We have benefited and hope to continue to benefit from the increased demands on healthcare providers for greater efficiency and lower costs, financial incentives from the ARRA to physicians who adopt electronic health records, as well as increased adoption rates for electronic health records and other technology in the healthcare arena. We also believe that healthcare reform and the movement towards pay for performance/quality initiatives will also stimulate demand for robust electronic health record solutions as well as new health information technology solutions from bundled billing capabilities to patient engagement and population health management.

While we expect to benefit from the increasing demands for greater efficiency as well as government support for increased adoption of electronic health records, the market for physician based electronic health records software is becoming increasingly saturated while physician group practices are rapidly being consolidated by hospital, insurance payers and other entities. Hospital software providers are leveraging their position with their hospital customers to gain market share with hospital owned physician practices. Insurance providers and large physician groups are also consolidating physician offices creating additional opportunity for ambulatory software providers such as NextGen. Our strategy is to focus addressing upcoming needs of accountable care organizations around interoperability, patient engagements, population health, and data analytics.

In September 2013, we acquired Mirth Corporation ("Mirth"), an industry leader within the health information exchange (“HIE") market with technologies and services delivering vendor agnostic interoperability capability to the healthcare community. This acquisition also provides expanded capabilities around population health management and data analytics, which will be used as a foundation to continue enhancing our existing products as well as developing new product and service offerings for accountable care organizations.

We believe that our core strength lies in the central role our software products and services play in the delivery of healthcare by the primary physician in an ambulatory setting. We intend to remain at the forefront of upcoming new regulatory requirements including ICD-10 and meaningful use requirements for stimulus payments. We believe that the expanded requirements for continued eligibility for incentive payments under meaningful use rules will result in an expanded replacement market for electronic health records software. We intend to continue the development and enhancement of our software solutions to support healthcare reform and the transition from fee for service to pay for performance/quality initiatives such as accountable care organizations. Key elements of our future software development will be to expand our interoperability capabilities to enhance the competitiveness of our software offerings, continue to integrate our ambulatory and inpatient products, make our products more intuitive and easy to use, and to enhance our ability to deliver our software over the cloud with the latest technology.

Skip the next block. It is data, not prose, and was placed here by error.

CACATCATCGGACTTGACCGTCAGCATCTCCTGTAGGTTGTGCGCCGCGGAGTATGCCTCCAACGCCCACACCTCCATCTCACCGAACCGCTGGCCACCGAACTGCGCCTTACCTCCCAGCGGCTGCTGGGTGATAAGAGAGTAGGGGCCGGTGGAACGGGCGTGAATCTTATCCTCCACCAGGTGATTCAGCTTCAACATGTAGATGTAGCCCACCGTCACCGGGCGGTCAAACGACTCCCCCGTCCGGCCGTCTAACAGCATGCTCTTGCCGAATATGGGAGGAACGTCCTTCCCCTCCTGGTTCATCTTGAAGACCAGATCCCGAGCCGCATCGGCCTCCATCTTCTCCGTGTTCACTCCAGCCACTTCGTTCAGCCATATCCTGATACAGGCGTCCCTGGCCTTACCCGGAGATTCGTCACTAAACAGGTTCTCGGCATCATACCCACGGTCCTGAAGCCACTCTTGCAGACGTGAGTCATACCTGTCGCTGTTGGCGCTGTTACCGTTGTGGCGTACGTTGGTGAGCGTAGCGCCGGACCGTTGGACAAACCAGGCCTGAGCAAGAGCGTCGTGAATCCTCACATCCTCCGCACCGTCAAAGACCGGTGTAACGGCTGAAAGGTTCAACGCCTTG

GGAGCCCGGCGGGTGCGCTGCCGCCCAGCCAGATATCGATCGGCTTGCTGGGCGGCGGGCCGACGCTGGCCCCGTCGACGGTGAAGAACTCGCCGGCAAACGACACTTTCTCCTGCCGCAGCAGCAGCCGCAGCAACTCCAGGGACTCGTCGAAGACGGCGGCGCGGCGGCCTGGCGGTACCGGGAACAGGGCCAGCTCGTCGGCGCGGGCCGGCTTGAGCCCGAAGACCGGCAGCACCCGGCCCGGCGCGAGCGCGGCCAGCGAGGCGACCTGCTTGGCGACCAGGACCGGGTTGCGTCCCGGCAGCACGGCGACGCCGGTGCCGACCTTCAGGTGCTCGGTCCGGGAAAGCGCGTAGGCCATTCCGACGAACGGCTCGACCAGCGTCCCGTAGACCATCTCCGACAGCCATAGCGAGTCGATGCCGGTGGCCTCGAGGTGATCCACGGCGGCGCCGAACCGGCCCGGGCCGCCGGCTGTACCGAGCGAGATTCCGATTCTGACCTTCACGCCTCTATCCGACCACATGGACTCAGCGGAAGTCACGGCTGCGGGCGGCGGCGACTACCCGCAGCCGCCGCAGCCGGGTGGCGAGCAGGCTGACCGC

We also want to continue investments in our infrastructure, including but not limited to adding new clients through maintaining and expanding sales, marketing and product development activities and expanding our relationship with existing clients through delivery of add-on and complementary products and services while continuing our gold-standard commitment of service in support of our client satisfaction programs. These investments in our infrastructure will continue while maintaining reasonable expense discipline. We believe that our growing customer base that is using our software on a daily basis is a strategic asset, and we intend to expand our product and service offerings towards this customer base in order to leverage this strategic asset.

Critical Accounting Policies and Estimates

The discussion and analysis of our consolidated financial statements and results of operations is based upon our consolidated financial statements, which have been prepared in accordance with accounting principles generally accepted in the United States of America. The preparation of these





consolidated financial statements requires us to make estimates and judgments that affect the reported amounts of assets, liabilities, revenue and expenses, and related disclosures of contingent assets and liabilities. On an on-going basis, we evaluate estimates (including but not limited to those related to revenue recognition, uncollectible accounts receivable, capitalizable software development costs, intangible assets and self-insurance accruals) for reasonableness. We base our estimates on historical experience and on various other assumptions that management believes to be reasonable under the circumstances, the results of which form the basis for making judgments about the carrying values of assets and liabilities that may not be readily apparent from other sources. Actual results may differ from these estimates under different assumptions or conditions.